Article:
The Lord High and Lifted Up (6:1-9)

Bible Passage: Isaiah 6:1-9

These verses contain one of the classic visions of God from the Old Testament. Isaiah is given a picture of the throne room of heaven, and he sees the Lord on his throne, worshipped by angels. This causes Isaiah to see himself in a new light, and he recognises his own uncleanness and inadequacy, before volunteering himself for God’s mission.

God’s Glory: The vision that Isaiah sees rolls back the curtain and displays God in all his glory. It happens against the setting of the death of a human king, and is meant to show that whilst a throne may be empty on earth, the throne in heaven most certainly isn’t. The very hem of God’s robe fills the temple, showing how much bigger and more transcendent the Lord is than the temple building – God cannot be constrained into a dwelling made by human hands. The Lord is surrounded by angels – even the most glorious spiritual beings cannot compare to him or rival him, and they devote themselves to worshipping him, a scene also picked up in Revelation 4:8. It is important to note, that whilst Isaiah speaks of seeing ‘the LORD’ in general terms, elsewhere in the Bible we are told specifically that it was the pre-incarnate Jesus that he saw (see John 12:41).

Human Inadequacy: Having seen the glory of God, Isaiah emerges with a new perspective about himself. Whereas previously he might have thought quite well of himself, now he is undone and pronounces woe upon himself. This is the opposite of a blessing, and it is saying that things are not well. In the light of the holiness and beauty of God, Isaiah sees his own lostness and the uncleanness of both himself and his people. There is something powerful in catching a glimpse of God to see our own failings, and the same dynamic happens to Simon Peter in Luke 5:8 as he begins to grasp who Jesus is. Isaiah’s recognition is not the end of the story though, as the seraph touches his lips with a coal from the altar and declares his guilt departed and his sin blotted out. The altar in the presence of God speaks of the place of sacrifice, and because of Christ’s sacrifice for us, our sin is blotted out.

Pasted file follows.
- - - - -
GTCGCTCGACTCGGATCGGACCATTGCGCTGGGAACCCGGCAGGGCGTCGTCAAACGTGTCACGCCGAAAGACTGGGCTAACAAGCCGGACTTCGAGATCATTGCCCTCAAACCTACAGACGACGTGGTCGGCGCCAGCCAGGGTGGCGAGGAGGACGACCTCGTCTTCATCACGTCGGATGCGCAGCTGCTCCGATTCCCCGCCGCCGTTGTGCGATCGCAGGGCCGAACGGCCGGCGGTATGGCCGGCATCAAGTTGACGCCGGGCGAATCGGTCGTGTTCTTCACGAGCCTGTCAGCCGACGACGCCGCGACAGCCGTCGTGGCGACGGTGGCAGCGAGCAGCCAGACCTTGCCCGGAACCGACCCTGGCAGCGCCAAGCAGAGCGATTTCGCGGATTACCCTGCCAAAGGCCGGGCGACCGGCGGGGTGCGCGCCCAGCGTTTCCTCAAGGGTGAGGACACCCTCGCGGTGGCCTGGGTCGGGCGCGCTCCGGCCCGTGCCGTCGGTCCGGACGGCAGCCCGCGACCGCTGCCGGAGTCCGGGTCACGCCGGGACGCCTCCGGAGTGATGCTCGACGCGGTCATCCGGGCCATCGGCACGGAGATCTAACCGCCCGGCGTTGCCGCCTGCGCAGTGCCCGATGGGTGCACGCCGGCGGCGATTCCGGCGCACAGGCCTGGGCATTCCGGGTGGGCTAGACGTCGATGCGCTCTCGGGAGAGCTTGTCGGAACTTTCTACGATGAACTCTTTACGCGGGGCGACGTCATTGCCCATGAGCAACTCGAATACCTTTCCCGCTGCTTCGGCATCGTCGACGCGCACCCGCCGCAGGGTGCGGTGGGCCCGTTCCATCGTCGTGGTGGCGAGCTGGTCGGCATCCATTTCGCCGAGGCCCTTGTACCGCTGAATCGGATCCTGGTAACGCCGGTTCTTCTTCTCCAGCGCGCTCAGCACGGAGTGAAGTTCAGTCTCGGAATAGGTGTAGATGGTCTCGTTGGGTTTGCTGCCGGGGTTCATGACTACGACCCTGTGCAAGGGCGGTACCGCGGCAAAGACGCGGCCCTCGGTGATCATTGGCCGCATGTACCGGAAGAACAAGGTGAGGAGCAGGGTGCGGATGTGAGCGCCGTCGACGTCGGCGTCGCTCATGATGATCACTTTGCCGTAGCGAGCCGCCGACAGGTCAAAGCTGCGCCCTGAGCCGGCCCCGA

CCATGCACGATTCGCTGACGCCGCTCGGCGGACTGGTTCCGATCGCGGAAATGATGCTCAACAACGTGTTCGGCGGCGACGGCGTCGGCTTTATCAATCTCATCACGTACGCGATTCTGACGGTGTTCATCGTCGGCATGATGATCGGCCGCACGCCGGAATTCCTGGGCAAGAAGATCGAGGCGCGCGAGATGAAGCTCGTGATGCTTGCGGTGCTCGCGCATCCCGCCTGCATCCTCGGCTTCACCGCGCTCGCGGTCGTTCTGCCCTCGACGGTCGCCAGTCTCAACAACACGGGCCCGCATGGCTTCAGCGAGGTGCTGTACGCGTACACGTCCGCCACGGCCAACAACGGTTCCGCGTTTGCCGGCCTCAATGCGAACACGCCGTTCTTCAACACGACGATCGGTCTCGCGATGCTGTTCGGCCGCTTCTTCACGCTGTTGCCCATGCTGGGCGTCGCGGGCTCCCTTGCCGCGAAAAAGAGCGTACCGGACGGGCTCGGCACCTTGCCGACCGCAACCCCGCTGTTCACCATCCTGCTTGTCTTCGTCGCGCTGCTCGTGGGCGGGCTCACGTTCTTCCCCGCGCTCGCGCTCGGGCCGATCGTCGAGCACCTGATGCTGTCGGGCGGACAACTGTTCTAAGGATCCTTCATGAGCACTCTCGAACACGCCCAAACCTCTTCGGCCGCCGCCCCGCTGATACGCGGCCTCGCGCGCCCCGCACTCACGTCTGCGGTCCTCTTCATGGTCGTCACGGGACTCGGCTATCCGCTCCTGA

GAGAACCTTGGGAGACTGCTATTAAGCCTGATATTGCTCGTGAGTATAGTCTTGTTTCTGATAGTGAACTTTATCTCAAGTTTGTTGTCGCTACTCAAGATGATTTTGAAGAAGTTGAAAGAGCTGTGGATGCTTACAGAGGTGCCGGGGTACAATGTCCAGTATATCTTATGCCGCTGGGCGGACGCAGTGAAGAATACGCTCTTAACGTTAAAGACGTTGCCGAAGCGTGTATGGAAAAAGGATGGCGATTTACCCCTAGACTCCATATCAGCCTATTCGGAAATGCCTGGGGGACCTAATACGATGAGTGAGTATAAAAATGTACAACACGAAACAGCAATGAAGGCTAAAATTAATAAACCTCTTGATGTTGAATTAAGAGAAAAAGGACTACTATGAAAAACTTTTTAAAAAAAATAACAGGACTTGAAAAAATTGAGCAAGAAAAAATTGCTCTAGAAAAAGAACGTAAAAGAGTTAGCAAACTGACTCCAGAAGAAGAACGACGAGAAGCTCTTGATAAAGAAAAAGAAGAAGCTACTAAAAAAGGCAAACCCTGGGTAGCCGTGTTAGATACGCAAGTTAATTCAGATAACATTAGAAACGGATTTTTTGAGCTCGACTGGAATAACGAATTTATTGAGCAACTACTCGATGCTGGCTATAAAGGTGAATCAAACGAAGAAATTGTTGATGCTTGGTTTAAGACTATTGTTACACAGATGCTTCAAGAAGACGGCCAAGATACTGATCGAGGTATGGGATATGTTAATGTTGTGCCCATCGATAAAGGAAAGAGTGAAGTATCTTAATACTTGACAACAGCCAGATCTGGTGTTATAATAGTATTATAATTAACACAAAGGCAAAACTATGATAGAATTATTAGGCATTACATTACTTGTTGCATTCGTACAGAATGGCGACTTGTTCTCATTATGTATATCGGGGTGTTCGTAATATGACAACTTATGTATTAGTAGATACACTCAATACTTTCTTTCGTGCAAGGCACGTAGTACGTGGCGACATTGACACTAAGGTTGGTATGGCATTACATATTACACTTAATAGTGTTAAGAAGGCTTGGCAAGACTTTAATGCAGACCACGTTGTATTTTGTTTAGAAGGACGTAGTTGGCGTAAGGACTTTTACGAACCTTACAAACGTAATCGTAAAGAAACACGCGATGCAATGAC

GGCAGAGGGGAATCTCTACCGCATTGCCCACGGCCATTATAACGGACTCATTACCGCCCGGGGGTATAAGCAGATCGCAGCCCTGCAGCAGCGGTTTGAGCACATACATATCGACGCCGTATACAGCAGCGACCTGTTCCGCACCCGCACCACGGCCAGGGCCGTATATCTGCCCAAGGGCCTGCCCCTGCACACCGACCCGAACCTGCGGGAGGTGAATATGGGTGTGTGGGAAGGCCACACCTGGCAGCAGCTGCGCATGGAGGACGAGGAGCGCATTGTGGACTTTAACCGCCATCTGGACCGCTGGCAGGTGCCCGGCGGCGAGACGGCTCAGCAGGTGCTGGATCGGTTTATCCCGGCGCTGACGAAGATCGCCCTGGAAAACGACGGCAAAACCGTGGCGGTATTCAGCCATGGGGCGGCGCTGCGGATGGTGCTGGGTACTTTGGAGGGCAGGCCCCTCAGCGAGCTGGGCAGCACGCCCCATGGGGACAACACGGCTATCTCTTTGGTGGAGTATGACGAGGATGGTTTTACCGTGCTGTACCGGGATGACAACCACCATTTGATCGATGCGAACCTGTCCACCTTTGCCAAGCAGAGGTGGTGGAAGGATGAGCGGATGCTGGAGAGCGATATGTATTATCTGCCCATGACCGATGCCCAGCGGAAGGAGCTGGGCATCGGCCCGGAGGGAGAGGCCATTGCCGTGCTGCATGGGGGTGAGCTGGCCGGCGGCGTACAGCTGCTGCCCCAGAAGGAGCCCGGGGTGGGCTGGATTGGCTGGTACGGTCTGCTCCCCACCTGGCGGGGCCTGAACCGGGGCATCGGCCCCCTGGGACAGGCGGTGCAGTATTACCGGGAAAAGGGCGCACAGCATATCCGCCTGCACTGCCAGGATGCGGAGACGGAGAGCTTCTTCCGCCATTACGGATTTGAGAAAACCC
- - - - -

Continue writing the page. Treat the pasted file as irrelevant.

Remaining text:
God’s Mission: Once Isaiah’s sins have been cleansed, the heard the voice of the Lord asking who shall go. This is a great missionary rallying call, and though Isaiah does not know how it will play out for him he signs up to the task. In the end it proves a frustrating experience for Isaiah, as he was sent to those with deaf ears, and his message would only harden them further. Sometimes this is the way as we are sent out for God (and the same idea is picked up in Acts 28:26-27 about Paul’s own ministry in Rome. Sometimes as we share the gospel people will respond, and sometimes they will be hardened. Our role though is to be faithful to the mission that we have been given and to respond to God’s invitation to go.

Potential Applications:

  • Isaiah’s recognition of his sinfulness prompts us each to reflect on our own state before God. This could be a moment for a call to repentance and to receive the Lord’s forgiveness.
  • The question ‘who will go’ is a great challenge to us all for evangelism, both locally and further afield. Invite your congregation to respond to the Lord’s call to go.
  • This passage gives a big vision of God. Be sure to lift people’s heads, and respond with a God-focussed praise and worship time.